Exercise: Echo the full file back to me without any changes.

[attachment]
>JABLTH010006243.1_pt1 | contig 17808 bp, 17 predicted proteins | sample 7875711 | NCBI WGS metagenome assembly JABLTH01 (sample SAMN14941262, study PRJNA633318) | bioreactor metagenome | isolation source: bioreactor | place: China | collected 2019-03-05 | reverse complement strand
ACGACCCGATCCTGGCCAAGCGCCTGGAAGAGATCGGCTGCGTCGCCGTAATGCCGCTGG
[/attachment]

>JABLTH010006243.1_pt1 | contig 17808 bp, 17 predicted proteins | sample 7875711 | NCBI WGS metagenome assembly JABLTH01 (sample SAMN14941262, study PRJNA633318) | bioreactor metagenome | isolation source: bioreactor | place: China | collected 2019-03-05 | reverse complement strand
ACGACCCGATCCTGGCCAAGCGCCTGGAAGAGATCGGCTGCGTCGCCGTAATGCCGCTGG